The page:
The Dark "Death Metal" and "satanic" aesthetics that Lamentations of the Flame Princess brings to the table have made undeniably as much Art as game, and designed to have a strong appeal to older gamers who have a good chance of being meatalheds and horror film fans (like me.)

LotFP also pioneered the "Tentpole Adventure" aesthetic of using only one monster in a complex or terrifying environment. And making sure that monster is not something common or recognizable from traditional fantasy tropes.

All print LotFP products are premium quality books: printed in A5 comment on glossy, low-acid paper with stitched bindings and hard covers. Colour art is a common feature, and where ti isn't there, faux leather embossed covers, slipcases, or ornate layout more than make up for it. 

As a company, Lamentations of the Flame Princess is also significant insofar as it allows it creative to retain the rights to work and offers large royalty payments instead of the often exploitative pay-for-work moel used by industry giants like Wizards fo the Coast.  The benefits fo working for LotFP make it far more attractive to a Creative designer than working for a giant like Paizo or izards ever could. It s slowly changing the whole way the industry works.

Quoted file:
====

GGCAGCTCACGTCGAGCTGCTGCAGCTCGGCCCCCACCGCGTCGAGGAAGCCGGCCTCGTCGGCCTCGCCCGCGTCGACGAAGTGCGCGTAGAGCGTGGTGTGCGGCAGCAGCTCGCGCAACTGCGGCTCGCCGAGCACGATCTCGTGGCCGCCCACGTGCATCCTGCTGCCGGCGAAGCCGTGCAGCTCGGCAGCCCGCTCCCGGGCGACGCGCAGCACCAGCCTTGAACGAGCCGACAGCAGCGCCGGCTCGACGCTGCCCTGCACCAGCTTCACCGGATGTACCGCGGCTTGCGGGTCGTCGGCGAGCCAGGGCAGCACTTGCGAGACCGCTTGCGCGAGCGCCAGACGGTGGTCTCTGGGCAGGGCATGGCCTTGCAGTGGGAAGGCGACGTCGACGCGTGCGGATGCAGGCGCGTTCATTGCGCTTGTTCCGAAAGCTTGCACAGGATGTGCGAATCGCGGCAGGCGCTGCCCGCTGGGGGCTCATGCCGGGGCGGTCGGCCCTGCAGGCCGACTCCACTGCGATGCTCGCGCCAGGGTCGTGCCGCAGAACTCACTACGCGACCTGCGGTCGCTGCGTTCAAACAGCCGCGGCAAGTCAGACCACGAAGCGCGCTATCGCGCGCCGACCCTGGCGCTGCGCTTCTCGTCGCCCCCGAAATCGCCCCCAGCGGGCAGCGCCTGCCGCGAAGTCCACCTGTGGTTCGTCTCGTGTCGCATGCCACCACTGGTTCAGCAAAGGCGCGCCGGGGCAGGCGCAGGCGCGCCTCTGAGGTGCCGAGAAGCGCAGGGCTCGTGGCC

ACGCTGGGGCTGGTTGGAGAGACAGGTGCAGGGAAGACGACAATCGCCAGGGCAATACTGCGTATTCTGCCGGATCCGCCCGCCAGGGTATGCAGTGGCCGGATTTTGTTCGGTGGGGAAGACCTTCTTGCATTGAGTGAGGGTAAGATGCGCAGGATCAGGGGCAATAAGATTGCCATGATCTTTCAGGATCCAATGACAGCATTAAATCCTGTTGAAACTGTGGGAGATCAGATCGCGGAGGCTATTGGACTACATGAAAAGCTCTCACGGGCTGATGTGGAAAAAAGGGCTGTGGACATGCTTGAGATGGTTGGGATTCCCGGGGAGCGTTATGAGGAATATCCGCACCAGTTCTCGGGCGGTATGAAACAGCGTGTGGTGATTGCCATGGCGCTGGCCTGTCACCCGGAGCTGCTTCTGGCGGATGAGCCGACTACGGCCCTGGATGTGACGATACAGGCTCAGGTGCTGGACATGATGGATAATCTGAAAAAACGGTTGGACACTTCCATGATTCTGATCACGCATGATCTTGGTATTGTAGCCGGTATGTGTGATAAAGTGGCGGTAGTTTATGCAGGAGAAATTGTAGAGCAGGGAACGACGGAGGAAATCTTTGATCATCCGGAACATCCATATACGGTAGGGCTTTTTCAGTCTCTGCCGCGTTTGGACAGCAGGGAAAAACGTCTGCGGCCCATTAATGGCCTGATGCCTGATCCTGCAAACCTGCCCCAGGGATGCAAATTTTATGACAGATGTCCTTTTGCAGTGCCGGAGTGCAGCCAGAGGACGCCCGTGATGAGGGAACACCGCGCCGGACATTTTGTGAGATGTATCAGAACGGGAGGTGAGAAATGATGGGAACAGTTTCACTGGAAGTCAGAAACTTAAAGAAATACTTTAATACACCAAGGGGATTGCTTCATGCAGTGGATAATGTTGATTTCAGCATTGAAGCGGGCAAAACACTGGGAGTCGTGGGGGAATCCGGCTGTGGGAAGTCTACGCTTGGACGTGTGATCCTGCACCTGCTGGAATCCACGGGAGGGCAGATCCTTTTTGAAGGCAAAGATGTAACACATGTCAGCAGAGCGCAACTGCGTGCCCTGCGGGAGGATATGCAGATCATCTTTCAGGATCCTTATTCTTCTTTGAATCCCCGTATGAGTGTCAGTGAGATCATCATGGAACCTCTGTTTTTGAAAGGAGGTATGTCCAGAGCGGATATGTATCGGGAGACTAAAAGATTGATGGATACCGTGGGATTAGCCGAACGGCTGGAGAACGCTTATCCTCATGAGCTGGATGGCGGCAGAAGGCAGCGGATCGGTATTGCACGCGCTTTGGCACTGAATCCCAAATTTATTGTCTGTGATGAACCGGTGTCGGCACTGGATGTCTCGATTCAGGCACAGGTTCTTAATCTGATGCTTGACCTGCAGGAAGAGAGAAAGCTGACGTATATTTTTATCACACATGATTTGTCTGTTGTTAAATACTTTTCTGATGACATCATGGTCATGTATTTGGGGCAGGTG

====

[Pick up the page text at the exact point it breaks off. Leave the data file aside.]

Crimson Dragon Slayer d20 Expanded

Cha'alt Fuchsia Malaise cover
Art by Monstark
©2020 Kort'thalis Publishing

LThis is the engine that Venger Satanis includes in Cha'alt, and then vastly expanded and improved in Cha'alt Fuchsia Malaise. Designed to be played without need for a character sheet, this system will be instantly relatable to 5e players,  but is definitely distilled down to a bare minimum. It uses only the four basic classes (Fighter, Cleric, Thief, and Sorcerer), and offers an extensive list of races (but ones that only have one benefit.)

Thief abilities automatically succeed if the task is reasonably straightforward, and require a roll only if there are a lot of mitigating circumstance. Sorcerers can cast any of the common spells, but they cost hit points to cast: either their own, or if the Spell is cast as a 3-round ritual, someone else's. Fighters improve attack and damage with level and can pull of Swashbuckling moves with advantage on their d20 rolls so long as they are well-narrated. Clerics have unlimited healing... but there Is a chance that their healing can fail and leave them without the ability for 10-40 minutes. they also have destructive energy beams and mind control that works on undead and extraplanar creatures only.